Have you ever struggled to cut open a rock-hard butternut squash? It seems like every recipe calls for splitting the thing in half (somehow avoiding chopping off a finger in the process), scooping out the seeds and then roasting the halves in the oven. But there’s a much better way!
When you roast the squash whole, the skin becomes papery, the seeds and stringy bits can be scraped out with a spoon, and the flesh slices like butter. Couldn’t be easier!
After roasting you can cube it up, toss with some olive oil, salt and pepper, and throw it under the broiler until nice and golden brown. Or you can puree it for soup. Or you can slice it and turn it into a pizza topping (which is where this squash is headed).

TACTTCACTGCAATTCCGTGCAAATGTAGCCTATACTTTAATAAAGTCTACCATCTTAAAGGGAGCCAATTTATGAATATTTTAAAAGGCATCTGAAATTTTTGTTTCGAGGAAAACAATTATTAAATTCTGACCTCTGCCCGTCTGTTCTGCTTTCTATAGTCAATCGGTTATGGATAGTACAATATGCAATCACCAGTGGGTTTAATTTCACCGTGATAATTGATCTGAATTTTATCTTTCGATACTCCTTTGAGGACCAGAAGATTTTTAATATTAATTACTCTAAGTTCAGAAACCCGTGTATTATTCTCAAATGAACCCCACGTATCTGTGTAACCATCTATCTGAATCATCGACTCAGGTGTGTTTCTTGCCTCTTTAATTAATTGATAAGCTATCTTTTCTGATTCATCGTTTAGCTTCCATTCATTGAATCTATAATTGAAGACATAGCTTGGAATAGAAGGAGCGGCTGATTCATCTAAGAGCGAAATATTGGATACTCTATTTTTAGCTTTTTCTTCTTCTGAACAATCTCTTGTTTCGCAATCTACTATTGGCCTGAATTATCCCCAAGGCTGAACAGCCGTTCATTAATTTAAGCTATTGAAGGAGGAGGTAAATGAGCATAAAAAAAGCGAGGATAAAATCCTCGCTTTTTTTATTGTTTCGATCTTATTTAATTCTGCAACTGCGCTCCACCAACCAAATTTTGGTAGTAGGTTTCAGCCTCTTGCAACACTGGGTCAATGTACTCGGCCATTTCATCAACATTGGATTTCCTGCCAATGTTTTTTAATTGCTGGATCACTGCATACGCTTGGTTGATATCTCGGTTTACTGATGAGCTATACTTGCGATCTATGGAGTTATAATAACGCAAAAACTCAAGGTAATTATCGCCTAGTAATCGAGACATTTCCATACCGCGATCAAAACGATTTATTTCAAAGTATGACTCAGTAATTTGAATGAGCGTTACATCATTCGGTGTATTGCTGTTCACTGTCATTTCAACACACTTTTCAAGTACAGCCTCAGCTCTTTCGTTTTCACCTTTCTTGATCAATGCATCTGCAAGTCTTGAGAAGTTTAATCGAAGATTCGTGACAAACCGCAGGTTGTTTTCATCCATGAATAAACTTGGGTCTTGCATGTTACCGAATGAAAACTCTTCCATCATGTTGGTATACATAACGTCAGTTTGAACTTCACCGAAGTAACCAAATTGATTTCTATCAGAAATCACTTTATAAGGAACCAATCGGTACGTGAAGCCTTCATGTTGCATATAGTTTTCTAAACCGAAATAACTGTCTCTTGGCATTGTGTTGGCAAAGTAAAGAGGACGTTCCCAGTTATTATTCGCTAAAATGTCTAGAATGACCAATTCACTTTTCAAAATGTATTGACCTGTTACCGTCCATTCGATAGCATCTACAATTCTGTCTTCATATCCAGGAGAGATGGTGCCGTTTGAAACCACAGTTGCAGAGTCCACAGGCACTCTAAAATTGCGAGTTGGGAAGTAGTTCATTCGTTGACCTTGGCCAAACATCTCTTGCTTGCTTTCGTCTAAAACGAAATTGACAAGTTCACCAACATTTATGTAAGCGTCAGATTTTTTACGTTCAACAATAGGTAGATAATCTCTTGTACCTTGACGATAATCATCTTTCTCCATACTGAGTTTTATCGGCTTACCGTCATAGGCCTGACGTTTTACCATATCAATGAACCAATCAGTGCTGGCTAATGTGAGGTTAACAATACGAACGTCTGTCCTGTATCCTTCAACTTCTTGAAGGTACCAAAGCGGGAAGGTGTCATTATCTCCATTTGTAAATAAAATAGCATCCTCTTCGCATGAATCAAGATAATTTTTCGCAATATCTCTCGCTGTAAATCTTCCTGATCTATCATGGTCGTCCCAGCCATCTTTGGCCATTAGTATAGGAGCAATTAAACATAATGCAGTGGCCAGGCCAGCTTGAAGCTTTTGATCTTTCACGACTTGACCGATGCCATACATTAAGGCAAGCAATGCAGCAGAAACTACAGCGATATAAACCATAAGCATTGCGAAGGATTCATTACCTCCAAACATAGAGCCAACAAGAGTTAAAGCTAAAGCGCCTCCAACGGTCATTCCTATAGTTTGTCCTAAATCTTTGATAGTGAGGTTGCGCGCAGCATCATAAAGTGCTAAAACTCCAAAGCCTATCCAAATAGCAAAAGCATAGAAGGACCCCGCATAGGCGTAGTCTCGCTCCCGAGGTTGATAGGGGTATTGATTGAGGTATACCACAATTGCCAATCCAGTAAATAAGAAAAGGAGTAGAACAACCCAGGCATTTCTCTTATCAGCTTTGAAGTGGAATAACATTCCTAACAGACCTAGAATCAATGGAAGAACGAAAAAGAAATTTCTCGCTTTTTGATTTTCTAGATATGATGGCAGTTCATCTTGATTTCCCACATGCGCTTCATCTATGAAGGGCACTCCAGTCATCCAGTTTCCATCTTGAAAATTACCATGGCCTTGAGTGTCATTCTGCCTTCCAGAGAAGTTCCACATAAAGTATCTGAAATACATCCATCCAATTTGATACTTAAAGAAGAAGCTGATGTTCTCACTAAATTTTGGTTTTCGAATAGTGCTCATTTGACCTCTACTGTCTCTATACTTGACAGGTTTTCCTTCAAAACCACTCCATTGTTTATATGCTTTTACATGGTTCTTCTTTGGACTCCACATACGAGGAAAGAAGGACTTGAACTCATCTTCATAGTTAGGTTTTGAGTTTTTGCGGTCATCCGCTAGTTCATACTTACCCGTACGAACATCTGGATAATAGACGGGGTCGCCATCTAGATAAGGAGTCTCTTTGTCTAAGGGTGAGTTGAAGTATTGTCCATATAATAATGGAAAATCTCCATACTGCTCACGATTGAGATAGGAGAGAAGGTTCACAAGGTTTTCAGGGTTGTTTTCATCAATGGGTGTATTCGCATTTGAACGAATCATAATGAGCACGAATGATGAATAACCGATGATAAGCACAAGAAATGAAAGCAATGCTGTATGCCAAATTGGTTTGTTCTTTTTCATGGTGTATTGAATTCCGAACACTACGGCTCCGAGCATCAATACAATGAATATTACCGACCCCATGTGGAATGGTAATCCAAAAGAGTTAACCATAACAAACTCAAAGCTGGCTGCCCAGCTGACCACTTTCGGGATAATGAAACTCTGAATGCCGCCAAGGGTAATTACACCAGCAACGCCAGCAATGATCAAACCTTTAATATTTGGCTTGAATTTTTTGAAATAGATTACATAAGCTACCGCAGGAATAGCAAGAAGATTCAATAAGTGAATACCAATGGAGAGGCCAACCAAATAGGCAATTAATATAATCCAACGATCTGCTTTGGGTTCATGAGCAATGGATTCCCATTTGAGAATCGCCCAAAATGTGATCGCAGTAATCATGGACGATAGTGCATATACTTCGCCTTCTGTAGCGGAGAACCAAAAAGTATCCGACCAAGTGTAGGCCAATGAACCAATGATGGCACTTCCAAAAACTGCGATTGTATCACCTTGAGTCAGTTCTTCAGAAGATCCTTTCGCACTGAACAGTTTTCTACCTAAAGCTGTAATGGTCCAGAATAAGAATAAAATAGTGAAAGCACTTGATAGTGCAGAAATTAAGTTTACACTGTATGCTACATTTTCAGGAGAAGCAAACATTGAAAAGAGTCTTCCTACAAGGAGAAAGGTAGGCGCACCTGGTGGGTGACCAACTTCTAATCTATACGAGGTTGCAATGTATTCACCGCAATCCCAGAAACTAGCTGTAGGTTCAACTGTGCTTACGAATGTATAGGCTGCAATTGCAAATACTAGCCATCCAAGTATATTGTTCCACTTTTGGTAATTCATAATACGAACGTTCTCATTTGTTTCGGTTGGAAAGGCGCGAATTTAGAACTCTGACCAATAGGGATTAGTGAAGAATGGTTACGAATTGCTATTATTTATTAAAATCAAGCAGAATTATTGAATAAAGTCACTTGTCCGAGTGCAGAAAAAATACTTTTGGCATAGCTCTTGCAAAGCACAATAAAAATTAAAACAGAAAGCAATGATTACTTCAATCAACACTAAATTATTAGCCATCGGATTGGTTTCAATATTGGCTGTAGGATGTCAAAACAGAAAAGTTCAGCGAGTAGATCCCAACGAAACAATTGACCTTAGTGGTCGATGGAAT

The whole-roasted method is not my invention, but I don’t understand why it’s not more common. It works for pretty much any type of squash, too.
1 butternut squash
Preheat oven to 400 degrees.
Pierce the squash with a knife several times, as you would a baked potato. Place on an oven-safe dish or baking sheet (rack is optional). Roast until the squash is tender, about 1 hour.
Let rest until the squash is cool enough to handle. Cut off the stem and base, peel off the skin, scoop out the seeds and prep as desired.
Pictured: Corning Ware Blue Cornflower P-10-B Square Skillet